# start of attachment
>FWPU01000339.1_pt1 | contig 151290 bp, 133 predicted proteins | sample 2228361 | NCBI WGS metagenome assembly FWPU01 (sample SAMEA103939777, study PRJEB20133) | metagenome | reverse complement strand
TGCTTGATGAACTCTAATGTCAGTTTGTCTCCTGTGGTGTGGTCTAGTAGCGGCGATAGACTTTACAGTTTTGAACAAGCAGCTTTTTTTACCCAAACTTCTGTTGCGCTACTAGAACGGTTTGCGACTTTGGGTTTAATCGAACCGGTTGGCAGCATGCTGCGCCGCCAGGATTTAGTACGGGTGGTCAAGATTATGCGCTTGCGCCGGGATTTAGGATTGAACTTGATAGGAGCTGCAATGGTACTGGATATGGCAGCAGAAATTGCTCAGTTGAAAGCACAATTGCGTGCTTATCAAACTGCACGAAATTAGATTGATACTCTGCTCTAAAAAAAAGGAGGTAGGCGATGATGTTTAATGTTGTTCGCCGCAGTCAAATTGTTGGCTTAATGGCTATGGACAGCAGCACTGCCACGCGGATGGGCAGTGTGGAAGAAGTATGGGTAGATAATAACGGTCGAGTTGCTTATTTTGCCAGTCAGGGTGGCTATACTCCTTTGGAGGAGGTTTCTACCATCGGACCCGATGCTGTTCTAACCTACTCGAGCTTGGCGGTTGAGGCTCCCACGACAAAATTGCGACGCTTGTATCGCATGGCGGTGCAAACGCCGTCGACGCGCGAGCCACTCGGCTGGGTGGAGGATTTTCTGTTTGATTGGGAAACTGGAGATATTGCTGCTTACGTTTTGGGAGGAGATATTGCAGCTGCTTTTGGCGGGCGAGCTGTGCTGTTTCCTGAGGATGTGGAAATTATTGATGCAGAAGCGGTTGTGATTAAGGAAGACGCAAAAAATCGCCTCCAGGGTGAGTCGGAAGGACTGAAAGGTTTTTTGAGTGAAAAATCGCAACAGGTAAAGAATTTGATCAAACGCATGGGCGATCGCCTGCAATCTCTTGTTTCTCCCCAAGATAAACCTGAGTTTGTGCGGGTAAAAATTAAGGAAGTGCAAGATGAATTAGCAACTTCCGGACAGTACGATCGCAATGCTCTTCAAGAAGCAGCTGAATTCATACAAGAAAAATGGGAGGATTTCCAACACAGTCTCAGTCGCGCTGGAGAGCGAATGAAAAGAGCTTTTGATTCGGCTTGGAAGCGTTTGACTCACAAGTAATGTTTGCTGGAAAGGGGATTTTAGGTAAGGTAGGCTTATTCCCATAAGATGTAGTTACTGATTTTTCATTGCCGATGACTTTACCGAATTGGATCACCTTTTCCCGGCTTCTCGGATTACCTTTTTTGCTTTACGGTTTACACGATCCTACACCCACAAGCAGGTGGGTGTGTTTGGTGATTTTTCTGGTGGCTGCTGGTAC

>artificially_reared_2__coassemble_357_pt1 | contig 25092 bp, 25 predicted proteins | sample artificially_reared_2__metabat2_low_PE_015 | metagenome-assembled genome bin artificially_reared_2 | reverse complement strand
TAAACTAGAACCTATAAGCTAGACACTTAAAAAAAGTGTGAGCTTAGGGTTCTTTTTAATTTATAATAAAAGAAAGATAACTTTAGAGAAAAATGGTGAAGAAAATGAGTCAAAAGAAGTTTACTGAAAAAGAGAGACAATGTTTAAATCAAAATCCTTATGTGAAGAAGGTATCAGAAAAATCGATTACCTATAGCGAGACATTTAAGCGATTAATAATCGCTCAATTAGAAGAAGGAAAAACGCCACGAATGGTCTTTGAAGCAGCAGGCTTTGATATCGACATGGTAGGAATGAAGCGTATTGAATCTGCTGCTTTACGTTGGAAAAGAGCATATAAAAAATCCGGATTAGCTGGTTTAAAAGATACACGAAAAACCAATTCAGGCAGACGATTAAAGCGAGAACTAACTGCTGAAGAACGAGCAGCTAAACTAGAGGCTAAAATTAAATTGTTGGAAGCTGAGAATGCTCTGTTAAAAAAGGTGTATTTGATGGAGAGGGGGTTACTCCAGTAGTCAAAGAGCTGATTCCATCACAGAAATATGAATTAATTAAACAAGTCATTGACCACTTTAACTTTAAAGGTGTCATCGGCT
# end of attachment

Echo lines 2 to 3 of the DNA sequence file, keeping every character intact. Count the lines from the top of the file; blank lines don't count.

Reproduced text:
TGCTTGATGAACTCTAATGTCAGTTTGTCTCCTGTGGTGTGGTCTAGTAGCGGCGATAGACTTTACAGTTTTGAACAAGCAGCTTTTTTTACCCAAACTTCTGTTGCGCTACTAGAACGGTTTGCGACTTTGGGTTTAATCGAACCGGTTGGCAGCATGCTGCGCCGCCAGGATTTAGTACGGGTGGTCAAGATTATGCGCTTGCGCCGGGATTTAGGATTGAACTTGATAGGAGCTGCAATGGTACTGGATATGGCAGCAGAAATTGCTCAGTTGAAAGCACAATTGCGTGCTTATCAAACTGCACGAAATTAGATTGATACTCTGCTCTAAAAAAAAGGAGGTAGGCGATGATGTTTAATGTTGTTCGCCGCAGTCAAATTGTTGGCTTAATGGCTATGGACAGCAGCACTGCCACGCGGATGGGCAGTGTGGAAGAAGTATGGGTAGATAATAACGGTCGAGTTGCTTATTTTGCCAGTCAGGGTGGCTATACTCCTTTGGAGGAGGTTTCTACCATCGGACCCGATGCTGTTCTAACCTACTCGAGCTTGGCGGTTGAGGCTCCCACGACAAAATTGCGACGCTTGTATCGCATGGCGGTGCAAACGCCGTCGACGCGCGAGCCACTCGGCTGGGTGGAGGATTTTCTGTTTGATTGGGAAACTGGAGATATTGCTGCTTACGTTTTGGGAGGAGATATTGCAGCTGCTTTTGGCGGGCGAGCTGTGCTGTTTCCTGAGGATGTGGAAATTATTGATGCAGAAGCGGTTGTGATTAAGGAAGACGCAAAAAATCGCCTCCAGGGTGAGTCGGAAGGACTGAAAGGTTTTTTGAGTGAAAAATCGCAACAGGTAAAGAATTTGATCAAACGCATGGGCGATCGCCTGCAATCTCTTGTTTCTCCCCAAGATAAACCTGAGTTTGTGCGGGTAAAAATTAAGGAAGTGCAAGATGAATTAGCAACTTCCGGACAGTACGATCGCAATGCTCTTCAAGAAGCAGCTGAATTCATACAAGAAAAATGGGAGGATTTCCAACACAGTCTCAGTCGCGCTGGAGAGCGAATGAAAAGAGCTTTTGATTCGGCTTGGAAGCGTTTGACTCACAAGTAATGTTTGCTGGAAAGGGGATTTTAGGTAAGGTAGGCTTATTCCCATAAGATGTAGTTACTGATTTTTCATTGCCGATGACTTTACCGAATTGGATCACCTTTTCCCGGCTTCTCGGATTACCTTTTTTGCTTTACGGTTTACACGATCCTACACCCACAAGCAGGTGGGTGTGTTTGGTGATTTTTCTGGTGGCTGCTGGTAC

>artificially_reared_2__coassemble_357_pt1 | contig 25092 bp, 25 predicted proteins | sample artificially_reared_2__metabat2_low_PE_015 | metagenome-assembled genome bin artificially_reared_2 | reverse complement strand